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Sobel on Parfit on Subjectivism

Professor David Sobel [1] (University of Nebraska-Lincoln) gave a talk recently at the Oxford Moral Philosophy Seminar [2]on ‘Parfit on Subjectivism.’ [3] A copy of the paper can be found here [3], and he would welcome any comments/suggestions. Here’s an abstract of his talk:

Derek Parfit argues that all subjective accounts of normative reasons make wildly implausible claims. He rightly insists that we have reasons to get sensations that we like and to avoid agony now and in the future. Subjective accounts cannot accommodate this thought, he claims, because likings are importantly different from desires and because subjectivists are forced to give weight only to desires that the agent currently has. One might, even after informed deliberation, fail to desire now that one avoids future agony. So subjectivists cannot vindicate the obvious claim that we now have reason to avoid tomorrow’s agony.

I will argue that Parfit’s argument against subjectivism fails because he has not adequately justified either the claim that likings are importantly different from desiring or the claim that subjectivists cannot adequately accommodate the reason-giving force of future desires. I will go on to explore the prospects and problems for justifying these key aspects of Parfit’s argument and hopefully have time to consider other arguments Parfit offers against subjectivism as well.

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#1 Comment By Otto Bruun On October 19, 2009 @ 3:59 pm

Enjoyed the paper.

Some objections:
Sobel’s response depends on the availability of his Reasons Transfer Principle for subjectivists.

RTP: “If one will later have a reason to get 0, then one now has a reason to facilitate the later getting of 0.”

The principle seems kind of an ad hoc patch to save subjectivism against the Agony argument. Unless it is derivative of a further more general principle available to the subjectivist. And though it isn’t laid out explicitly in the paper, it seems that Sobel regards it as derived from the more general

“Maximal lifetime desire satisfaction principle”

whereby subjectivists can appeal to a constraint on rationality such that any rational agent “should act so as to maximally comply with one’s subjectively determined reasons over one’s life” or “achieve lives that involve getting as much of what we really want over time as possible”.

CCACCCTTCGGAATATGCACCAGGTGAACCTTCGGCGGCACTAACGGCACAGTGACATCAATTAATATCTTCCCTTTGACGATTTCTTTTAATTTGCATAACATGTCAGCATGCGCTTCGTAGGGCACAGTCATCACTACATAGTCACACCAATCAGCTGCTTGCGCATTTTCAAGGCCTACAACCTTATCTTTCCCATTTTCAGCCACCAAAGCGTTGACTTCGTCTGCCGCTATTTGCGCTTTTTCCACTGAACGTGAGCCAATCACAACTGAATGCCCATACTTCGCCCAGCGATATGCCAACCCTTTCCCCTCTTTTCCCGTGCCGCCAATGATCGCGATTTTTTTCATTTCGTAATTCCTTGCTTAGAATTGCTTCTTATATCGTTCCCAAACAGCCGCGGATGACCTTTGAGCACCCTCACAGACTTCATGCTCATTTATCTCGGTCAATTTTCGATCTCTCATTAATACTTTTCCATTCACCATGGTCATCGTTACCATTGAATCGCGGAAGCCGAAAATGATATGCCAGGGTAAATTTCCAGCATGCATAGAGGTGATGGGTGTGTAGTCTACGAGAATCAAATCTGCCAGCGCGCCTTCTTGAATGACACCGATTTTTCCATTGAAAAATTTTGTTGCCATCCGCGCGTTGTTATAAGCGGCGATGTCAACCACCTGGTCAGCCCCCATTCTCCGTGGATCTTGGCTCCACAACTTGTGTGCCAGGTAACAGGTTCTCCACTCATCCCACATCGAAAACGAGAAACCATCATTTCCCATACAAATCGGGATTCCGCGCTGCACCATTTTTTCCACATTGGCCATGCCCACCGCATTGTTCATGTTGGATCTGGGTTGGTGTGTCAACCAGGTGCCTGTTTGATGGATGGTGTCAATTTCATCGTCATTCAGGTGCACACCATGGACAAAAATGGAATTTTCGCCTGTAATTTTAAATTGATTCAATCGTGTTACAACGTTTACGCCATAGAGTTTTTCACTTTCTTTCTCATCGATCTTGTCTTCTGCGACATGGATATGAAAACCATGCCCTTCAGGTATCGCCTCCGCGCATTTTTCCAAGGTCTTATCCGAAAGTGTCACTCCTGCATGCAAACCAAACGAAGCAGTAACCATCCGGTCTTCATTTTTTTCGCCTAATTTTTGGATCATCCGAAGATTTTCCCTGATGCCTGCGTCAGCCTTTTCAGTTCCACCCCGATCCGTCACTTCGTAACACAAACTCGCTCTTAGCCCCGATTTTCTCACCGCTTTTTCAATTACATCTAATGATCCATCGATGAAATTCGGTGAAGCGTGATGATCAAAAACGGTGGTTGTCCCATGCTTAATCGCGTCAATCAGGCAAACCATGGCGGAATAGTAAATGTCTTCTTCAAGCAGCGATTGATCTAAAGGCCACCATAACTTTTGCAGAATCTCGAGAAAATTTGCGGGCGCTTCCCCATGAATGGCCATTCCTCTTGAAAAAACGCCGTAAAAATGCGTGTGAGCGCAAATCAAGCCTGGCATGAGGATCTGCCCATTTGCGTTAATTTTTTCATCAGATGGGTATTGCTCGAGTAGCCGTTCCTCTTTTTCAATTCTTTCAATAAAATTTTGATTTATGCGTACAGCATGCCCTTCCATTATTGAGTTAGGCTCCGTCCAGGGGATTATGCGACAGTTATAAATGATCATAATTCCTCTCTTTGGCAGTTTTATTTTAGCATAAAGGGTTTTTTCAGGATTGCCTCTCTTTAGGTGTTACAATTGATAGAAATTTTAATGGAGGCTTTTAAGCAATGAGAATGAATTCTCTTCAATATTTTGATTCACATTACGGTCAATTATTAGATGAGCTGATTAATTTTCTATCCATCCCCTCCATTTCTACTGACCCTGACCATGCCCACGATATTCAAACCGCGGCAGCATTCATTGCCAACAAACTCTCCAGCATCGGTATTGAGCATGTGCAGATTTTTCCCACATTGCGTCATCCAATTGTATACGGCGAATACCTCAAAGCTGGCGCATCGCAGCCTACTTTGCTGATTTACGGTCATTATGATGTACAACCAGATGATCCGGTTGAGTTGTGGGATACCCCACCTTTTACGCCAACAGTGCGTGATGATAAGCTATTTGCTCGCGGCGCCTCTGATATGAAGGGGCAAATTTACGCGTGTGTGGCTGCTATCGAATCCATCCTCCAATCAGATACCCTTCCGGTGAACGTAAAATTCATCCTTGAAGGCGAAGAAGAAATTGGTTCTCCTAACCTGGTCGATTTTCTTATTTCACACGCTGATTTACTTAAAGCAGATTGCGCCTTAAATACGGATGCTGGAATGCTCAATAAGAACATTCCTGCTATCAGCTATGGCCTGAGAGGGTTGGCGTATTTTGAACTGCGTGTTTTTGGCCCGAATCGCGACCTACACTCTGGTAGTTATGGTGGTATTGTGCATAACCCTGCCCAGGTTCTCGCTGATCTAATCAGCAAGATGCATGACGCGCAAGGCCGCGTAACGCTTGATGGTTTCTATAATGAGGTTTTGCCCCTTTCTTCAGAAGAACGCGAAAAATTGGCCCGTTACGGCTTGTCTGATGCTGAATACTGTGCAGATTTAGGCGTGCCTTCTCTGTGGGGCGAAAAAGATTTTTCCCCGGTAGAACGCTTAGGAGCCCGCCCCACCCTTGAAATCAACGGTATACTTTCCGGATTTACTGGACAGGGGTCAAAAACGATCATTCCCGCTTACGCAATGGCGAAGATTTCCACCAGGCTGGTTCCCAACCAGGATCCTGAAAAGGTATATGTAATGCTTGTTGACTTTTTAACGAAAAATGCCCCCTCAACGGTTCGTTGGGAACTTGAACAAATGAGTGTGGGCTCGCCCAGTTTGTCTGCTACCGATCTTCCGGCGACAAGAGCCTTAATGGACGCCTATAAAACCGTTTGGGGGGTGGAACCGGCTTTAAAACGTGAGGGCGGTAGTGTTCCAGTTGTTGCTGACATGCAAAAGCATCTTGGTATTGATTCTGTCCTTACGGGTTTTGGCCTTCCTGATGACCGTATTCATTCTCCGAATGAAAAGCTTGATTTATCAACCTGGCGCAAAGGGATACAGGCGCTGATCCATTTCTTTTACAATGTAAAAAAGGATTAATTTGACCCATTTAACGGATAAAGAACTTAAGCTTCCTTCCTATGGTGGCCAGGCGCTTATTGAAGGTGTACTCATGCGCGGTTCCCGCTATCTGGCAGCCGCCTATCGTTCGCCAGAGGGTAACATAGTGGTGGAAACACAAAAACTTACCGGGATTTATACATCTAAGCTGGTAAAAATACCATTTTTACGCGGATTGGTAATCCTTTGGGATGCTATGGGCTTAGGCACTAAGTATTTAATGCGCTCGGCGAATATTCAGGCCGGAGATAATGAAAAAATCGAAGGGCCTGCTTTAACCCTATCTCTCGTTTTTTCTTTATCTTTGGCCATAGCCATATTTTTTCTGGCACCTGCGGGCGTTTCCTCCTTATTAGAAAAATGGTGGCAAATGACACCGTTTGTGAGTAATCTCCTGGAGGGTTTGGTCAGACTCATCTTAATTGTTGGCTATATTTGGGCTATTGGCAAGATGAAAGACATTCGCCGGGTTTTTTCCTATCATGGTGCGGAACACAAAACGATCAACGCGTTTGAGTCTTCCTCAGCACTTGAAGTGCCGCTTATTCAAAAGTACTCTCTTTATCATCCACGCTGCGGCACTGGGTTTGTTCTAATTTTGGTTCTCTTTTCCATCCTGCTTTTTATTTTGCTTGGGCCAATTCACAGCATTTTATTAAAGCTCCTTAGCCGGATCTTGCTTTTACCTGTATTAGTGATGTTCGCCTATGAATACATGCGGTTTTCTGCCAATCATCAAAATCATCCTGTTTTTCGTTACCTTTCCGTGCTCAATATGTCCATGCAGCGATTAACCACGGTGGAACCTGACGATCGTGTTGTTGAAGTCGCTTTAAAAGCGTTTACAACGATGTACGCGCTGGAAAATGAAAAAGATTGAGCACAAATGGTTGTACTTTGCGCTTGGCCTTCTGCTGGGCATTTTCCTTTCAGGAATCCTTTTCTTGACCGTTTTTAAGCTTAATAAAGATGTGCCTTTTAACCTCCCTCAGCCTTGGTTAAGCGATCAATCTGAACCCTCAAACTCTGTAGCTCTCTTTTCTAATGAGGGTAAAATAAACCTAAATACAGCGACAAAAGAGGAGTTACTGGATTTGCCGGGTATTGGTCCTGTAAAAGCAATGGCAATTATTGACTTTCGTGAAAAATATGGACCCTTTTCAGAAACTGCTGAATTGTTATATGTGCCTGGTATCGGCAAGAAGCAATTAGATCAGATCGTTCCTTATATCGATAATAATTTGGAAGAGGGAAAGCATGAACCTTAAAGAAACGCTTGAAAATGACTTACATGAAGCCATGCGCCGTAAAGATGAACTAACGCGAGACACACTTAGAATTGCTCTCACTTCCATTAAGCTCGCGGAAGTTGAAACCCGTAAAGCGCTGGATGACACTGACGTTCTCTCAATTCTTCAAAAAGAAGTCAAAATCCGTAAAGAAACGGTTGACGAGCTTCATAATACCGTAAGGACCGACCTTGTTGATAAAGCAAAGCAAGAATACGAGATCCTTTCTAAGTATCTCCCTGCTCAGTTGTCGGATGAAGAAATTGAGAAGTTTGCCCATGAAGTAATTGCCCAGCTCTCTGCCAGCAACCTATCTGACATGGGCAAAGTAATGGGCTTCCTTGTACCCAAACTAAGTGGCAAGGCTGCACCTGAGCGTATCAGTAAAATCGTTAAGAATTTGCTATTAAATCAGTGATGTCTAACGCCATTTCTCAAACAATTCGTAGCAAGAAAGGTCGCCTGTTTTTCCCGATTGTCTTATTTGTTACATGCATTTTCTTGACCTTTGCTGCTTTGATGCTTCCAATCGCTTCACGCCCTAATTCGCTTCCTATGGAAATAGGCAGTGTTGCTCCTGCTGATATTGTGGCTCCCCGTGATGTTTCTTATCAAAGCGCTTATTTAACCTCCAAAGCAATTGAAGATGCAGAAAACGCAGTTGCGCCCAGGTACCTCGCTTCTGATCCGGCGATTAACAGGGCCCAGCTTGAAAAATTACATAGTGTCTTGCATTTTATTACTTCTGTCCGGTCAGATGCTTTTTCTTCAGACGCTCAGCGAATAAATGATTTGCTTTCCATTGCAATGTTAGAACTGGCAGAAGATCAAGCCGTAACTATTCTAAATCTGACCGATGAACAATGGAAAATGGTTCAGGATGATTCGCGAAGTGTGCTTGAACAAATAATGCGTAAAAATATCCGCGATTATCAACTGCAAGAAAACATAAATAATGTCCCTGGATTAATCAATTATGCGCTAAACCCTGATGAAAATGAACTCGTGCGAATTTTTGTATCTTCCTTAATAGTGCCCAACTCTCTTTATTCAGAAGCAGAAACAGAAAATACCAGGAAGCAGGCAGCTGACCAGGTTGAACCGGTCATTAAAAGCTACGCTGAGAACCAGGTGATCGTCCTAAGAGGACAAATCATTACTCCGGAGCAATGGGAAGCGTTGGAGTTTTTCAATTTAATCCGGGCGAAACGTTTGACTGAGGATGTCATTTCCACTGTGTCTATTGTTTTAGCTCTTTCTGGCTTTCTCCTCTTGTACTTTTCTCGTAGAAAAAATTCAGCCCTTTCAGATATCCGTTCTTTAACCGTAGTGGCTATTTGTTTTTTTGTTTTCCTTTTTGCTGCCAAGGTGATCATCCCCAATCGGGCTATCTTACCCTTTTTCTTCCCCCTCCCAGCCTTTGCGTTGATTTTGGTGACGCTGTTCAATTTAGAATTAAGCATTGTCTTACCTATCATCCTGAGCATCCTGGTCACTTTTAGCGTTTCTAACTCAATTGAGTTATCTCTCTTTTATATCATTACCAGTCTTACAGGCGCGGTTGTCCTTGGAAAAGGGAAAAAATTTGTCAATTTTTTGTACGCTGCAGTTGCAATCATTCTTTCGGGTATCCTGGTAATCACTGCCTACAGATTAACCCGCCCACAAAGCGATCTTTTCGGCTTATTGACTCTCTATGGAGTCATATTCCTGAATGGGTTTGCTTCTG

So the RTP seems just to be a special instance where future reasons providing present reasons, because of the general principle that any reason had at T to facilitate that (F at T*) provides reason at any other Tn to facilitate that (F at T*), insofar as such facilitation is possible at Tn. I.e. reasons had at any time provide reasons at any other time – whether future reasons providing present reasons, present reasons providing future reasons, past reasons providing present reasons, etc.

Neither of these principles seem plausible and so aren’t available to a subjectivist as general constraints on practical rationality.

Do future desire-based reasons provide present reason to facilitate the fulfillment of those future desires? If I, per hypothesis, presently see no value in the object of my future desire, I don’t see why someone should rationally at present seek to facilitate the fulfillment of that future desire. The usual Ulysses and Siren type examples (that Sobel explicitly lays aside) are the most flagrant counter-examples to RTP. But let me try another (more awkward) one that avoids the implication of present-future conflict of values: I now desire to lose weight and to this end take a pill that will make me want to win the London marathon (an goal intentionally unlikely to be achieved), and so make me train intensely. I am at present also given the one-off possibility of taking a wonder-drug giving me temporarily the super-endurance necessary to win one such marathon. Do I have reason to take the drug? It would facilitate the fulfillment of my future desire, but it is absurd to say I should rationally take it.

More generally, RTP ends up taking subjectivism from ‘too few reasons’ to ‘too many reasons’: The Agony argument shows that some future desires provide present reasons, but clearly not all. Even with the supplementary constraint of ‘real’ (i.e. ideal deliberator) desires, there are still too many. For a subjectivist endorsing desire-based reasons AND the RTP constraint will create implausible present reasons derived from future arbitrary desires that I do not presently have. If during my future mid-life crisis I shall (‘really’) want a Porsche, that creates no present imperative to facilitate that future endeavor, if, say, I now find that future desire merely frivolous and not contributive to my future well-being.